Muhyiddin: Emergency Ordinances do not allow indefinite rule of PM

Kenneth Tee
·3-min read
Prime Minister Tan Sri Muhyiddin Yassin delivers a keynote address at the Putrajaya International Convention Centre March 1, 2020. — Bernama pic
Prime Minister Tan Sri Muhyiddin Yassin delivers a keynote address at the Putrajaya International Convention Centre March 1, 2020. — Bernama pic

KUALA LUMPUR, Mar 1 — Prime Minister Tan Sri Muhyiddin Yassin today said none of the Emergency Ordinances — or laws made during the nationwide Emergency — will allow him to rule indefinitely as the prime minister, stressing that the Emergency is temporary with an expected August 1 end date.

Thus far, Muhyiddin said three ordinances — Emergency (Essential Powers) Ordinance 2021, Emergency (Workers’ Minimum Standards of Housing and Amenities) Ordinance 2021 and Emergency (Prevention and Control of Infectious Diseases) (Amendment) Ordinance 2021 — have since been promulgated by the King.

“I am aware and I understand the meaning of democracy. Therefore, not a single ordinance is aimed at allowing the Prime Minister to remain in power forever,” he said during a special address themed ‘Setahun Malaysia Prihatin’ commemorating his first year in office here.

Muhyiddin also again stressed his commitment in upholding the Constitution and democratic principles, adding he would take the necessary steps to advise His Majesty to dissolve Parliament so a General Election could be held.

“The main focus of this government at this moment is to steer this country clear of the double whammy of health and economic crises.

“Once the pandemic is over, which I hope will be very soon, I will advise the Yang di-Pertuan Agong to dissolve the Parliament.

“Until such time, my colleagues in the Cabinet and I will continue to carry out our duties and responsibilities to the best of our ability,” he said.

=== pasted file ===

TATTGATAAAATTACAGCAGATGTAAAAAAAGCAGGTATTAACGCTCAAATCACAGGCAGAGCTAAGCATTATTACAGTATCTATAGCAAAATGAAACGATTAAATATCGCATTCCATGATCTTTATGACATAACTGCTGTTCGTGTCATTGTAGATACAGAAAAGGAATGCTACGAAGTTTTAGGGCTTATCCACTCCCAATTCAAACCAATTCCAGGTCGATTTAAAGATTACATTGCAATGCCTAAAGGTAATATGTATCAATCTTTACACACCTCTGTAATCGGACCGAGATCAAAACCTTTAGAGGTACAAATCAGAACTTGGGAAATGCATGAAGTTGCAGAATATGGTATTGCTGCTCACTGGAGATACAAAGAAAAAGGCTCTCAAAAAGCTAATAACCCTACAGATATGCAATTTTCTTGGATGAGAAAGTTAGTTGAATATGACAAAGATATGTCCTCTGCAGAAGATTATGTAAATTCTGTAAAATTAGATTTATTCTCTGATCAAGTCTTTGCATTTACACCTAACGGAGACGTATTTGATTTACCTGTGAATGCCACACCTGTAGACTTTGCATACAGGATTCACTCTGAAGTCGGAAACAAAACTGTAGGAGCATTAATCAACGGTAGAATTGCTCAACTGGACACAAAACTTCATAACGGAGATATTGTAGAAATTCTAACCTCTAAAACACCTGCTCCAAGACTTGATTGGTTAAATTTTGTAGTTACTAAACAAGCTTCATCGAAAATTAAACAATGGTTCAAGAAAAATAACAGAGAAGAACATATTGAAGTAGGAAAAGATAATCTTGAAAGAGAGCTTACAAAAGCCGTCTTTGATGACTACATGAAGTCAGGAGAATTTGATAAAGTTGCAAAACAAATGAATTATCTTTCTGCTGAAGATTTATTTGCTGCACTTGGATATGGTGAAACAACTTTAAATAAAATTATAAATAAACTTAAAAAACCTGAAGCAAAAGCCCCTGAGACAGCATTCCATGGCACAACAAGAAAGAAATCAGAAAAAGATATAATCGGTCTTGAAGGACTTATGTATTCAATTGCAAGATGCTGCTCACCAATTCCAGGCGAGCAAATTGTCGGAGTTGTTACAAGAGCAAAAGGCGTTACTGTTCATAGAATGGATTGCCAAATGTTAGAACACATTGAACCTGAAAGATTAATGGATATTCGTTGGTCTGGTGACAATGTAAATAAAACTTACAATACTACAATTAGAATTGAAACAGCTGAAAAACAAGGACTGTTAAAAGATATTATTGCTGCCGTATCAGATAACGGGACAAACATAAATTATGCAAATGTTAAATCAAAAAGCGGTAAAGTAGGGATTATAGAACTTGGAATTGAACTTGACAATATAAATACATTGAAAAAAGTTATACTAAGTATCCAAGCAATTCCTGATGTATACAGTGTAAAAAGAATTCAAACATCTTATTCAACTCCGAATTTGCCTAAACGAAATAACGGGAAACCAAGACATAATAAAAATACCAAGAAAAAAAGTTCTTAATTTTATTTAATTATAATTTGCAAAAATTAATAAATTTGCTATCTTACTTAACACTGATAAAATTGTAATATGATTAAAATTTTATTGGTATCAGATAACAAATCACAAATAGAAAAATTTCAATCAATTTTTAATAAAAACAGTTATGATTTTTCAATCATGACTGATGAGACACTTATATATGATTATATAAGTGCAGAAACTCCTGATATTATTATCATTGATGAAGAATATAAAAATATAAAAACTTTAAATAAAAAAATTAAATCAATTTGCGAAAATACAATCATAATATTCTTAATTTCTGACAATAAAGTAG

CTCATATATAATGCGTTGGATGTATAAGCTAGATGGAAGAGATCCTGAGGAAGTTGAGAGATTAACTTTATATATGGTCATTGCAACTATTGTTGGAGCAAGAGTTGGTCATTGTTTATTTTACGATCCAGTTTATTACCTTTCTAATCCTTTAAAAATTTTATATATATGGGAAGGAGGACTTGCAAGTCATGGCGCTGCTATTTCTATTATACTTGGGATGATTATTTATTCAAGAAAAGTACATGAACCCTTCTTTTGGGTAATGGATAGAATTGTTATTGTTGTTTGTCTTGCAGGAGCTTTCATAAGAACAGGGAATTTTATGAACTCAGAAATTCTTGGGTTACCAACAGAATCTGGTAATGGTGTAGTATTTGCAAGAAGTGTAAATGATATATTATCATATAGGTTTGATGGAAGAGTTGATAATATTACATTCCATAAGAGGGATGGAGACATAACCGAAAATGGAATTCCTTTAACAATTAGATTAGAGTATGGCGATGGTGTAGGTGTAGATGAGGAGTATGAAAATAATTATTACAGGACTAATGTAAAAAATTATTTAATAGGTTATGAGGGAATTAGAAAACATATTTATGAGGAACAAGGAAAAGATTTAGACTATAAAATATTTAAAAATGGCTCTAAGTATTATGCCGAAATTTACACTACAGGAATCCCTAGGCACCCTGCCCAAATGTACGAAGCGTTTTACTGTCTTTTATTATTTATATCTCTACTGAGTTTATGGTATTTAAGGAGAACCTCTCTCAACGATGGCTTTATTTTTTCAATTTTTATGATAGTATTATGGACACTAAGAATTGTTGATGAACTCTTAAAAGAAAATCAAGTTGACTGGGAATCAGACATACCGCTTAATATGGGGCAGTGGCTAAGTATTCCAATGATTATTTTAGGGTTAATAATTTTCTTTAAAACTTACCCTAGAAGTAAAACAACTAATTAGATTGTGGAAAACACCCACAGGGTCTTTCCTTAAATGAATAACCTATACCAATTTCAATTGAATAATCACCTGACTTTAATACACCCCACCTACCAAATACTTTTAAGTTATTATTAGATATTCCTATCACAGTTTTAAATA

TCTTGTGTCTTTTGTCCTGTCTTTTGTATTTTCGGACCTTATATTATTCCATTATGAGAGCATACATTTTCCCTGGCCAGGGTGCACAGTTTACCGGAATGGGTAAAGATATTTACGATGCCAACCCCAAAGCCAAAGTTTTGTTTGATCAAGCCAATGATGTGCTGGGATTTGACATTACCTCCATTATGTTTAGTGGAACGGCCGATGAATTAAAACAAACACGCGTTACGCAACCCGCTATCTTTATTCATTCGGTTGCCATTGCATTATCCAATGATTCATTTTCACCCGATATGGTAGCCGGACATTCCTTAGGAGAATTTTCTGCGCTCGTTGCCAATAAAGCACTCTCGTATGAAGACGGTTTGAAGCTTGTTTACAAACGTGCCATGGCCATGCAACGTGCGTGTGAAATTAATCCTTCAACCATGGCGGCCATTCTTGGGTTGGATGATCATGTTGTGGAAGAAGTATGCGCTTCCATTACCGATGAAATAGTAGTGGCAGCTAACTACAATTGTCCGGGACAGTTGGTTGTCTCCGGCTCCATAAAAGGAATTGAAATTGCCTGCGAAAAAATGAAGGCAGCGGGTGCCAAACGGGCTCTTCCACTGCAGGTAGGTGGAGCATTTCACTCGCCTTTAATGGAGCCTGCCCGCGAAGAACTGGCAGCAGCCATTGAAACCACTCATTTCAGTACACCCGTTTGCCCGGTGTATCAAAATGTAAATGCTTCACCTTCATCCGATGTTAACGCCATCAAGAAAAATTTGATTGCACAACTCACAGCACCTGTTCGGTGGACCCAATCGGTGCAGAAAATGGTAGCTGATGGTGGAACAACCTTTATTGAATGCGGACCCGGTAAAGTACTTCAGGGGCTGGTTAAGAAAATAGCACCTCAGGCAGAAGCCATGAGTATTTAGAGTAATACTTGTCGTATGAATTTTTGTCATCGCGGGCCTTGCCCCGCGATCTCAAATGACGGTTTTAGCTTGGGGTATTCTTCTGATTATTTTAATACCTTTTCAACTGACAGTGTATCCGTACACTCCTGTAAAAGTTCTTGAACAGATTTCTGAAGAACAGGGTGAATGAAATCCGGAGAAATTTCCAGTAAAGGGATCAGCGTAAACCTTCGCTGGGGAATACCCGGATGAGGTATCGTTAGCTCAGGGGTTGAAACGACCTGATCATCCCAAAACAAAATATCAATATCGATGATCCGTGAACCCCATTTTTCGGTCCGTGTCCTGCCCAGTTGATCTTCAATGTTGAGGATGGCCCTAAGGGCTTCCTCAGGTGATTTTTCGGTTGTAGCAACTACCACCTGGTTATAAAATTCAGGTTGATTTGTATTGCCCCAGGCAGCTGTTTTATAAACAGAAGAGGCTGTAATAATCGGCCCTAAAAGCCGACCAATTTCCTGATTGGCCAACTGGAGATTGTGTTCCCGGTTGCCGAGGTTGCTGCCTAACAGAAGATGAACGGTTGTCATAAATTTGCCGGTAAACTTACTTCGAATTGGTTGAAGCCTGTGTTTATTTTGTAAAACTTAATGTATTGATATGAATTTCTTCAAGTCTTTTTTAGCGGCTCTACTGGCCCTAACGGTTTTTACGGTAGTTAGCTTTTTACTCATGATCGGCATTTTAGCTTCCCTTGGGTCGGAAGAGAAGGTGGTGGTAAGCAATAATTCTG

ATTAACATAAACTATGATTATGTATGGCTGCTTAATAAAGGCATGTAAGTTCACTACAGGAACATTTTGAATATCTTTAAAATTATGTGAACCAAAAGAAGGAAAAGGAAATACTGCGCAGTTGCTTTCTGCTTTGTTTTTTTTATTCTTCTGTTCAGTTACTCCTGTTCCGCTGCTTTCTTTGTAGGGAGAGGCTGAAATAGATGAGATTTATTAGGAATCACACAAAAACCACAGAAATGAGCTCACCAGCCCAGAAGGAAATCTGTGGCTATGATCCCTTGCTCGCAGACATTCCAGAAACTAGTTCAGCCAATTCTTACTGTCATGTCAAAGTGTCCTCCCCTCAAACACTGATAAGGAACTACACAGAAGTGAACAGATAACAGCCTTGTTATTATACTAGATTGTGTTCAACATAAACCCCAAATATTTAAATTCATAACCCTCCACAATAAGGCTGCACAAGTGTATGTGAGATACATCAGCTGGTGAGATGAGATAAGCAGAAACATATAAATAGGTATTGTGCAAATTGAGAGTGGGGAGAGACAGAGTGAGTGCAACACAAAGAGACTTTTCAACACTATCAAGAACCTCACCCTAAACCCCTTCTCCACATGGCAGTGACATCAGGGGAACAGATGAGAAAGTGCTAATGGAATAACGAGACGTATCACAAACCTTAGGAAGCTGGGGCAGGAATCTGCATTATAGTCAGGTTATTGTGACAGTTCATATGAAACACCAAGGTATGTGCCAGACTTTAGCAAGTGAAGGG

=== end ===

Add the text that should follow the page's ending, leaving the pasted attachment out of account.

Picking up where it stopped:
He also said he would leave it to the people to decide whether the Perikatan Nasional government should be re-elected or otherwise.

“My hope is they will re-elect us. You are free to choose and that is what democracy is all about,” he said.

On January 12, the Yang di-Pertuan Agong Al-Sultan Abdullah Ri'ayatuddin Al-Mustafa Billah Shah consented to a state of Emergency in the country until August 1, or until the current wave of Covid-19 subsides.

The Agong had also consented to the government’s proposal to set up the Independent Special Committee to advise him accordingly if the emergency can be ended earlier. The committee comprises government and opposition Members of Parliament, and health experts.

Muhyiddin has in recent months come under fire from several quarters on both sides of the political divide for the government’s decision to suspend Parliament during the Emergency, with most saying it was because he had lost majority parliamentary support.

Despite the claims, Muhyiddin has on numerous occasions stressed that the declaration of Emergency in the country was an appropriate move taken in response to a major health crisis and not due to politics.

On February 24, the Yang di-Pertuan Agong decreed that Parliament could reconvene during the Emergency period upon the advice of the prime minister.

“Therefore, assumption that the Emergency Proclamation prevents Parliament from convening is inaccurate,” the statement from Istana Negara read.

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